The people who work at the White House work simultaneously at a museum, a fortress, an office, and a residence. This leads to plenty of weird White House jobs being available for those who don't mind the security and scrutiny that comes with the job. Some people even choose to work at the White House for free as a service to their country (and maybe a bit of free publicity).
Some weird jobs in the White House are just like regular jobs, but the President is there (barber, portrait artist, chimney sweep) and some are unlike anything else out there ("Body Man," social aide, Vice President). Strange jobs in the White House can also be strange just because of the sheer enormity of the task at hand (Executive Chef, Engineer, Calligrapher). Read on for a detailed look at weird jobs at the White House.
Current White House Chimney Sweep Jeff Schmittinger is a character, for sure. He refuses to be paid for the gig, for a start: he volunteered during the Clinton administration, they took him up on the offer, and he's been at it ever since. He also keeps an old-fashioned chimney sweep costume (think Dick Van Dyke in Mary Poppins) in his vehicle at all times, just in case a customer wants that "experience." Wearing the costume, he's also the official mascot of the annual German Fest in Milwaukee. The website for his full-time gig ("Wisconsin Chimney Technicians") is super-charming, too, featuring Jeff in his full regalia on the White House roof, holding an American flag.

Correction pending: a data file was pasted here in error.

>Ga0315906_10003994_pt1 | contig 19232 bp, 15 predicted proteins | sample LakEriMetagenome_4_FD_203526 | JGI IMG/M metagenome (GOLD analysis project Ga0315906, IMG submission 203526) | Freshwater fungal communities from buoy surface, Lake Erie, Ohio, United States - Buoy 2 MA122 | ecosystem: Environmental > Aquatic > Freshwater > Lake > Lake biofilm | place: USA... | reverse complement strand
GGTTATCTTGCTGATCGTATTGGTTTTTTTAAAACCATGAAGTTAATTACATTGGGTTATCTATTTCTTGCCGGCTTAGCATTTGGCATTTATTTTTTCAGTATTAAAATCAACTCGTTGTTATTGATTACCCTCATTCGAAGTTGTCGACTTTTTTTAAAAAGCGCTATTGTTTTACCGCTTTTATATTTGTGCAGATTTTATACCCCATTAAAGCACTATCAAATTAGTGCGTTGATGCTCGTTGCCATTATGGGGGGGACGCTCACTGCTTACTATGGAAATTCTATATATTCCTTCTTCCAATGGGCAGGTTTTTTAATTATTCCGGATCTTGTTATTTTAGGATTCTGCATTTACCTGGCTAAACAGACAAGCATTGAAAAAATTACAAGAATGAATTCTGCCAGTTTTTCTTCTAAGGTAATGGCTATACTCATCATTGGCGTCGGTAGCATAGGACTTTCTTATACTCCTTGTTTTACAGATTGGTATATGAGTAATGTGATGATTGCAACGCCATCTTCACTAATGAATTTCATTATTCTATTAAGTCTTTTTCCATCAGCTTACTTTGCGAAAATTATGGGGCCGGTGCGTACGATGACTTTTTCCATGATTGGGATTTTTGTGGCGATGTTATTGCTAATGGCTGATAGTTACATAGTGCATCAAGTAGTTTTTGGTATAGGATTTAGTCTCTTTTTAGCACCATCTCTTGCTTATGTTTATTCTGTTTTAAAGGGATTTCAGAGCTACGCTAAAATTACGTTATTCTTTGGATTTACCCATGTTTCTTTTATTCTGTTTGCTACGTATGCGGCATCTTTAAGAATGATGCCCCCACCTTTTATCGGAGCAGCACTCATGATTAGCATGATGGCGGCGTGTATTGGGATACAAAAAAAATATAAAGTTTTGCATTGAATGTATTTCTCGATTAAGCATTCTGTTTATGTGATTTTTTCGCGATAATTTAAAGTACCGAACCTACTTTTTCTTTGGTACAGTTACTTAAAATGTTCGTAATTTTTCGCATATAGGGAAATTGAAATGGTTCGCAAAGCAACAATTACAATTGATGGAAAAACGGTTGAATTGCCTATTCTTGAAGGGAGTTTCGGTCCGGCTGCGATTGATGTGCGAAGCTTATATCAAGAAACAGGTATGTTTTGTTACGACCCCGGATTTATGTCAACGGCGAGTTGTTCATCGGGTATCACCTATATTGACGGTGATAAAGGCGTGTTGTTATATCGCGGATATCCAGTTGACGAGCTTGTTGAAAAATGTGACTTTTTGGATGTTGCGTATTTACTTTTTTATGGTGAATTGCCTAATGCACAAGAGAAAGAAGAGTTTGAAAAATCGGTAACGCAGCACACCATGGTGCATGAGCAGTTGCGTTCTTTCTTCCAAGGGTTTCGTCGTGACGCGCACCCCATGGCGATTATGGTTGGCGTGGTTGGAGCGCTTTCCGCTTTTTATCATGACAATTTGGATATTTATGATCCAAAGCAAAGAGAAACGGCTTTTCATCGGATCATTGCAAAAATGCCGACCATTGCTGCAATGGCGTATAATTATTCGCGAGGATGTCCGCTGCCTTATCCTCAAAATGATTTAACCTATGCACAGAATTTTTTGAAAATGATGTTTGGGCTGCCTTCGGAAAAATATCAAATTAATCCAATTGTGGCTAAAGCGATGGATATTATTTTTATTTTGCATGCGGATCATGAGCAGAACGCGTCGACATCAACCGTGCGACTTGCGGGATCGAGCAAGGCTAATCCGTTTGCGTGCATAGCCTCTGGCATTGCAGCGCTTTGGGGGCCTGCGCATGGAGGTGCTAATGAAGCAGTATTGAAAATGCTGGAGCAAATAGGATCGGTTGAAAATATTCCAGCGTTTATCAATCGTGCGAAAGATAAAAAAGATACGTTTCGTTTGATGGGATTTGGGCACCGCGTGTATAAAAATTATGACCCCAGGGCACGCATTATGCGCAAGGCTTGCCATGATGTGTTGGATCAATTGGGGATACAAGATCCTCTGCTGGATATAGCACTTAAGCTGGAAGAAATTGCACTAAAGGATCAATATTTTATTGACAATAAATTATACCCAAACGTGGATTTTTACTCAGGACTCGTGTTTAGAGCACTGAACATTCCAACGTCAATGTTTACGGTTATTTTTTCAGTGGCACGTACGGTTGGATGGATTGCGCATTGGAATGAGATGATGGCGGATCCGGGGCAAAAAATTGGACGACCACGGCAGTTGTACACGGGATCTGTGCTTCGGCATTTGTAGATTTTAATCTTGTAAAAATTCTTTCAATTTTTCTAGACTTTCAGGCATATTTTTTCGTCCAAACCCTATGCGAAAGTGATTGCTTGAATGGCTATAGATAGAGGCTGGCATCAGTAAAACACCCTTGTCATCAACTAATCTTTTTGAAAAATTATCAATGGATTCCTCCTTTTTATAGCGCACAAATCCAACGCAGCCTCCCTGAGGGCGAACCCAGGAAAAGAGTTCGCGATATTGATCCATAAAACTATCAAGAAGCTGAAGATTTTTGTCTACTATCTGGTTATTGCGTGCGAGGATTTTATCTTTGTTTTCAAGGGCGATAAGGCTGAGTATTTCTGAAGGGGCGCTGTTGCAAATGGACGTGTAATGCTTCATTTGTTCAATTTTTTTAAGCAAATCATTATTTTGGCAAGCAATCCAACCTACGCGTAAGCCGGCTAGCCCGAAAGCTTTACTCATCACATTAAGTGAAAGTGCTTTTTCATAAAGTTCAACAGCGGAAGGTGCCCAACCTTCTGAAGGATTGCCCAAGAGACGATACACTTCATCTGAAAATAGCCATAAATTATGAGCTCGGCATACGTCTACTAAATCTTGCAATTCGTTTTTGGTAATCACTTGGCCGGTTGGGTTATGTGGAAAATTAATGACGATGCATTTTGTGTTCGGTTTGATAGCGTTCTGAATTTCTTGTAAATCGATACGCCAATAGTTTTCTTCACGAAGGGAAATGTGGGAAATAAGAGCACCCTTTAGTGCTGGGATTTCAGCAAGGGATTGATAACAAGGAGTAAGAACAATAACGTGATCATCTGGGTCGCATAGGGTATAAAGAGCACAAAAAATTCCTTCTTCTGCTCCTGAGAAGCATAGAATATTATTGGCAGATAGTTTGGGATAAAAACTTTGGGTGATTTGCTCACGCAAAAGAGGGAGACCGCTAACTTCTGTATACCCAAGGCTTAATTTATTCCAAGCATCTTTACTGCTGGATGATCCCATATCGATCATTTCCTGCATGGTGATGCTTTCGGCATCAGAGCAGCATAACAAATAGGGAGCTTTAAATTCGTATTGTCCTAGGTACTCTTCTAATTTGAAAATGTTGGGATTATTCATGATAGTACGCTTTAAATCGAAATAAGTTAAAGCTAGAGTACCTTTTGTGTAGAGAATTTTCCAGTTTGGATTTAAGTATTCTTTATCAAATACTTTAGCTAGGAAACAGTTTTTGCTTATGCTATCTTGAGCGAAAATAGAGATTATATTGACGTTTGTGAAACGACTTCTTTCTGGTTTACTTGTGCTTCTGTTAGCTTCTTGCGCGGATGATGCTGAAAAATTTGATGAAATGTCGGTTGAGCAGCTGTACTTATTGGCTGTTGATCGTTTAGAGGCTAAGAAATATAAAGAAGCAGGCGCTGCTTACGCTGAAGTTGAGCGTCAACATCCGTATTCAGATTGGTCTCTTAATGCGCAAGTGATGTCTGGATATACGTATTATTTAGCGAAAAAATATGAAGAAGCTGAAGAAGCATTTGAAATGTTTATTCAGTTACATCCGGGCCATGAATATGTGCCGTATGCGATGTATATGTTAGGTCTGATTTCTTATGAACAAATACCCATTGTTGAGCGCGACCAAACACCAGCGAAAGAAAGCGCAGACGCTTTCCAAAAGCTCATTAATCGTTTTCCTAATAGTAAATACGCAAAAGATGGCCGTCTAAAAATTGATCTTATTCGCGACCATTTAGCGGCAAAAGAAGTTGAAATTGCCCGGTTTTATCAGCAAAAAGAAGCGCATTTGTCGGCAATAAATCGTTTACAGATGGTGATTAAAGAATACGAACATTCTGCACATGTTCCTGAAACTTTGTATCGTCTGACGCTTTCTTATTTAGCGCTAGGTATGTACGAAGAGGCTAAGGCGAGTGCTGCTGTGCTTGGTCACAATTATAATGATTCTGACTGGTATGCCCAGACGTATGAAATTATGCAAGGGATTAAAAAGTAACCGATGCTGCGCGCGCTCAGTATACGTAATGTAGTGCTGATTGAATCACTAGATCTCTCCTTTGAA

The Uniformed Division
Everyone knows about the Secret Service, but a lesser-known group inside the Secret Service is the Uniformed Division, a team of more than 1,300 officers and technicians who often have an even more dangerous job than other agents. The so-called "U.D." screen White House visitors and patrol the outer perimeter, meaning they are the ones in direct contact with the sometimes gun and knife-wielding public. If someone jumps the fence, for example, it's the U.D. - not the guys in suits with the earpieces - that have to tackle and restrain them. They deal with the weirdos trying to drive through checkpoints, the drones crashing on the White House lawn, and basically any other direct, frontline threat to 1600 Pennsylvania Ave.
White House social aides are typically volunteers from the military that attend social functions (in their finest military attire) and help make guests feel comfortable. They receive no extra pay for this task, but they get to dance and mingle with actors and actresses, literal princesses, and other esteemed guests. The best part about being a social aide, besides marrying the president's daughter, has to be the celebrity stories. Ginger Rogers admitted to one aide that she used to tape her butt cheeks together to make her dresses look better. Jamie Lee Curtis required two aides to fix her broken strapless dress. Chevy Chase told one aide to introduce him as "Clark W. Griswold."
A White House usher is a member of the household staff at the Executive Residence, which means they're bound to sometimes accidentally see the president nude. That's what happened to Skip Allen when he caught "The Gipper" naked in his private residence. He was delivering a top secret document, the story goes, when President Reagan allowed Allen to enter the residence... even though he was totally naked and dripping wet, having just stepped out of the shower. Reagan was allegedly "unfazed" and later teased Allen about the encounter... when he saw the President in his underwear later that night!